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This review is taken from PN Review 150, Volume 29 Number 4, March - April 2003.

VOICING THE SILENCE PETER ABBS, Selected Poems (halfacrown) £9.99

`A metal sky weighs upon the horizontal land, / Drained, dyked, undemonstrative.' This formal, minimalist landscape, the landscape of Peter Abbs's childhood and of the `[g]enera- tions of farmhands' who constitute the rural working-class from which he came, is one image of the inarticulateness against which his poetry is written. `I work to understand: / Give the silence a voice'. These Selected Poems, which date from 1978 to 2001, offer constant raids on the inarticulate, conducted with energy and resourcefulness on a range of fronts, from the familial to the cosmic: from fraught autobiographical fragments that try to speak, posthumously, to and for the father whose silence `spliced our mutual lives in two', through the adoption of a repertoire of personae - Heraclitus, Descartes, Nietzche, Van Gogh - to the assumption of bardic and mythical roles (Taliesen, Orpheus).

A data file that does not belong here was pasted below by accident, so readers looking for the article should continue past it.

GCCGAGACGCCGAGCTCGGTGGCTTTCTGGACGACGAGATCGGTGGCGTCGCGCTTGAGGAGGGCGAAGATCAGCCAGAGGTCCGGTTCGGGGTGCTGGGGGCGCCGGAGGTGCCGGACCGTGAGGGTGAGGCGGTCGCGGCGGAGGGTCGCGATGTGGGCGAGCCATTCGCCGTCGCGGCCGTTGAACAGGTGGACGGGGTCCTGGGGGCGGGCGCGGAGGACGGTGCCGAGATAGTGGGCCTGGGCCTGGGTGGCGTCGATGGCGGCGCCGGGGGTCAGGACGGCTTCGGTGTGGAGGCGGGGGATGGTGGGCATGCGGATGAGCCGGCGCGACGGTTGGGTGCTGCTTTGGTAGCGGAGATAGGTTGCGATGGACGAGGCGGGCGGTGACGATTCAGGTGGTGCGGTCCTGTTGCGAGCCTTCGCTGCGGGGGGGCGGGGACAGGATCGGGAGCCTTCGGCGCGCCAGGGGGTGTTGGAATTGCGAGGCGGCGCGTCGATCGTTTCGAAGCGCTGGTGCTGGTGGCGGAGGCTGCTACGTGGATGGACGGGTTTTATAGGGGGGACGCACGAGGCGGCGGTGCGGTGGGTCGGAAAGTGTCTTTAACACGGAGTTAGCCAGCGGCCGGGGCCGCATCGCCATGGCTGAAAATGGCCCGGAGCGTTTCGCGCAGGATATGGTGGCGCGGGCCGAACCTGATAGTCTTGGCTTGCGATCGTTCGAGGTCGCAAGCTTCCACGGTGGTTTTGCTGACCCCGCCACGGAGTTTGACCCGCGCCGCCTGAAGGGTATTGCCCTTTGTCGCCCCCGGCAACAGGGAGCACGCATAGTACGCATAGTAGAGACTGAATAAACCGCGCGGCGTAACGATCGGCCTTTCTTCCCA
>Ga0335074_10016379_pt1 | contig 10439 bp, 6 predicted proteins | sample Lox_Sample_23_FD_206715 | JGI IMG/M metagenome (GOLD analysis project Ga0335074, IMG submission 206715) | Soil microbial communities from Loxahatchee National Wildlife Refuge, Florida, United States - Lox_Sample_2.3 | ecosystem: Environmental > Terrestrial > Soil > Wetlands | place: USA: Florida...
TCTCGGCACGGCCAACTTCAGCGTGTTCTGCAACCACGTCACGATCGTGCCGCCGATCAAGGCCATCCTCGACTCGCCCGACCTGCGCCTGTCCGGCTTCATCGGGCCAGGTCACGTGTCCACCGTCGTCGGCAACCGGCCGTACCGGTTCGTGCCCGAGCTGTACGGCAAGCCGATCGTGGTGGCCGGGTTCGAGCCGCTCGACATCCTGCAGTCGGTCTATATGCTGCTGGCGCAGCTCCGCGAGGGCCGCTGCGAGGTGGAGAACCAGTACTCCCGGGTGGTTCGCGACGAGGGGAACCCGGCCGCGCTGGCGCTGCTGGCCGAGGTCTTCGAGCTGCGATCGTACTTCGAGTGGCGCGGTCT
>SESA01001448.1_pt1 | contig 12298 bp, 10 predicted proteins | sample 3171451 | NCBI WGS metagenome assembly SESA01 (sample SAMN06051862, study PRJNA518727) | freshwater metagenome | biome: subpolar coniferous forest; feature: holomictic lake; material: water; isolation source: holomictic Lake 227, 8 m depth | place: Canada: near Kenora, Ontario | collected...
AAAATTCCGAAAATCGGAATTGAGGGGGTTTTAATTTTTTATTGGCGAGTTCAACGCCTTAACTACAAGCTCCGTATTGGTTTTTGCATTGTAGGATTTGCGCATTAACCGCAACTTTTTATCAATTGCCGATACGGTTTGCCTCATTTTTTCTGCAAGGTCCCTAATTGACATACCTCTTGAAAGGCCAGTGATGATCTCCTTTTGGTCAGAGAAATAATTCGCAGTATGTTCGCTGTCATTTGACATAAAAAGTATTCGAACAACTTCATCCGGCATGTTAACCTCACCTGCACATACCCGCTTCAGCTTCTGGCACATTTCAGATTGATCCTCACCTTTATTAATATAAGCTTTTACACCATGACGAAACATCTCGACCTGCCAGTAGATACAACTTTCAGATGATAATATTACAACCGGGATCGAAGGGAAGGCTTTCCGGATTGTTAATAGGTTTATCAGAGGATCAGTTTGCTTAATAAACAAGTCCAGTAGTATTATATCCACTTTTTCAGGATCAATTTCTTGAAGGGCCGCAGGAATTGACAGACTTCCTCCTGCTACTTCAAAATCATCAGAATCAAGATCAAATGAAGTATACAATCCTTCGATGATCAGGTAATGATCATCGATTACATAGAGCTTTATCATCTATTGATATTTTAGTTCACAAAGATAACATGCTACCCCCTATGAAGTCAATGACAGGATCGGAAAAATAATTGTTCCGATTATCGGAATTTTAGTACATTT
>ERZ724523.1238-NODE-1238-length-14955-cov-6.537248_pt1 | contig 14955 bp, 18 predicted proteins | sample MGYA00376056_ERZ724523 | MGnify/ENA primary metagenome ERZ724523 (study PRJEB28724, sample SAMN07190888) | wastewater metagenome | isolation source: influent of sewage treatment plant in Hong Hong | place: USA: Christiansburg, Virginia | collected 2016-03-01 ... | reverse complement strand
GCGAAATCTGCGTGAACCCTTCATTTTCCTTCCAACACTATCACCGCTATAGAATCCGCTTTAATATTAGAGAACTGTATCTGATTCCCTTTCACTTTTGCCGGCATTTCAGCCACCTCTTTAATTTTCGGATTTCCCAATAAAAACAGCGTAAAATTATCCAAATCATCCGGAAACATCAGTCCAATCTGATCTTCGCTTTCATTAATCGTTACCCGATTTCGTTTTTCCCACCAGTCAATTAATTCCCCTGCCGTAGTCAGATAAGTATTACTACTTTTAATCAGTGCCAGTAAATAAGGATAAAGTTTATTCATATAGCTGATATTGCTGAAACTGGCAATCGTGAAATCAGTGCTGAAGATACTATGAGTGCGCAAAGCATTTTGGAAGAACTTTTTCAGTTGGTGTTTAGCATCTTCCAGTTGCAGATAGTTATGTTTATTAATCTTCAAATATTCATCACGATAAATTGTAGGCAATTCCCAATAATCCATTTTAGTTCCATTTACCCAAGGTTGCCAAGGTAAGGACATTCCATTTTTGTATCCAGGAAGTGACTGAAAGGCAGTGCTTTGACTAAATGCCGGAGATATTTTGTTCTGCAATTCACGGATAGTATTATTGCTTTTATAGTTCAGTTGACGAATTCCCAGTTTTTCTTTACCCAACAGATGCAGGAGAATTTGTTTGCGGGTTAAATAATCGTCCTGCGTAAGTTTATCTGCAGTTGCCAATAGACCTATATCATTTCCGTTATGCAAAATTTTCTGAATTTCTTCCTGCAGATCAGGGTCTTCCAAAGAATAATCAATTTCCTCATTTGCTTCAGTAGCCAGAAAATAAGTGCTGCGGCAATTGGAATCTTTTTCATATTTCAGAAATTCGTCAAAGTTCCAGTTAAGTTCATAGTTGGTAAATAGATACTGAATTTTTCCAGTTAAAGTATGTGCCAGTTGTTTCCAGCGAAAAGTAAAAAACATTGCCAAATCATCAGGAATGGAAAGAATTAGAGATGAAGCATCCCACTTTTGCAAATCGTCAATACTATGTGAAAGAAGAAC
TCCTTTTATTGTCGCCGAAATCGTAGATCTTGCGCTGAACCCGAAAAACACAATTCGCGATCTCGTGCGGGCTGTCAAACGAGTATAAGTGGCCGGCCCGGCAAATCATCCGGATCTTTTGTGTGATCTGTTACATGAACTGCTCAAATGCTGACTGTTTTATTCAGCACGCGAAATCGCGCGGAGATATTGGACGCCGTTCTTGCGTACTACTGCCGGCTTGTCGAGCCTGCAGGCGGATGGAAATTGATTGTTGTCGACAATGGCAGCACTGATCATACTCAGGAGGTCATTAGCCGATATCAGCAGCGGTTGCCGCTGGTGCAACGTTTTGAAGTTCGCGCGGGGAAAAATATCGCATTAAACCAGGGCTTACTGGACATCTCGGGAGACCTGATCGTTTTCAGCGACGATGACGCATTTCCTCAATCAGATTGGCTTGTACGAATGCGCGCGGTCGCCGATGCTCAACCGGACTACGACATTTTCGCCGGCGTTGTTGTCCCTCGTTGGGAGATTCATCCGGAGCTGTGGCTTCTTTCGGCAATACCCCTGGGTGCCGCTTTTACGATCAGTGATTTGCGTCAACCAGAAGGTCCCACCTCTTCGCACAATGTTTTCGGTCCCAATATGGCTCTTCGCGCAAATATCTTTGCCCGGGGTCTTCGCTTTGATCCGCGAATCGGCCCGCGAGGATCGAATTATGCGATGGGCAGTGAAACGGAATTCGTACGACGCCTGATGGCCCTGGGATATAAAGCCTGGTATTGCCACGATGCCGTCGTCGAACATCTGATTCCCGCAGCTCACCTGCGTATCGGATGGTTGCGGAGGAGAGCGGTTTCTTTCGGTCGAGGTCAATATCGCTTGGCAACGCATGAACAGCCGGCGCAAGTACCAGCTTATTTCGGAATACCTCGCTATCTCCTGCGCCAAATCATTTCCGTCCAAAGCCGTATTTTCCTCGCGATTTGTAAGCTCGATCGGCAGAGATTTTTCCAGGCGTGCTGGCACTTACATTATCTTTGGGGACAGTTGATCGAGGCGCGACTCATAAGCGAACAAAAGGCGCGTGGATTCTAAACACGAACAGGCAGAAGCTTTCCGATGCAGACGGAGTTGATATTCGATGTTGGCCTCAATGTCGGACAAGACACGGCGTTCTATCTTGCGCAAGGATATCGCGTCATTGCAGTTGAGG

As Abbs's readiness to assume such roles suggests, this is ambitious poetry, and it does not avail itself of one of the primary resources of twentieth-century poetry, that of irony. Although Abbs's range of reference is European, his work can be linked with a tradition of English poetry and visual art (Blake, the mystical aspect of the Pre-Raphaelites, Stanley Spencer, Paul Nash, the Apocalyptic poets of the 1940s, Dylan Thomas) that seeks the numinous at the risk of appearing naïve. But Abbs, a Professor of Creative Writing highly conscious of the craft of poetry, can bring off effects that evoke this tradition while avoiding its naivety: `Prelude', from For ...
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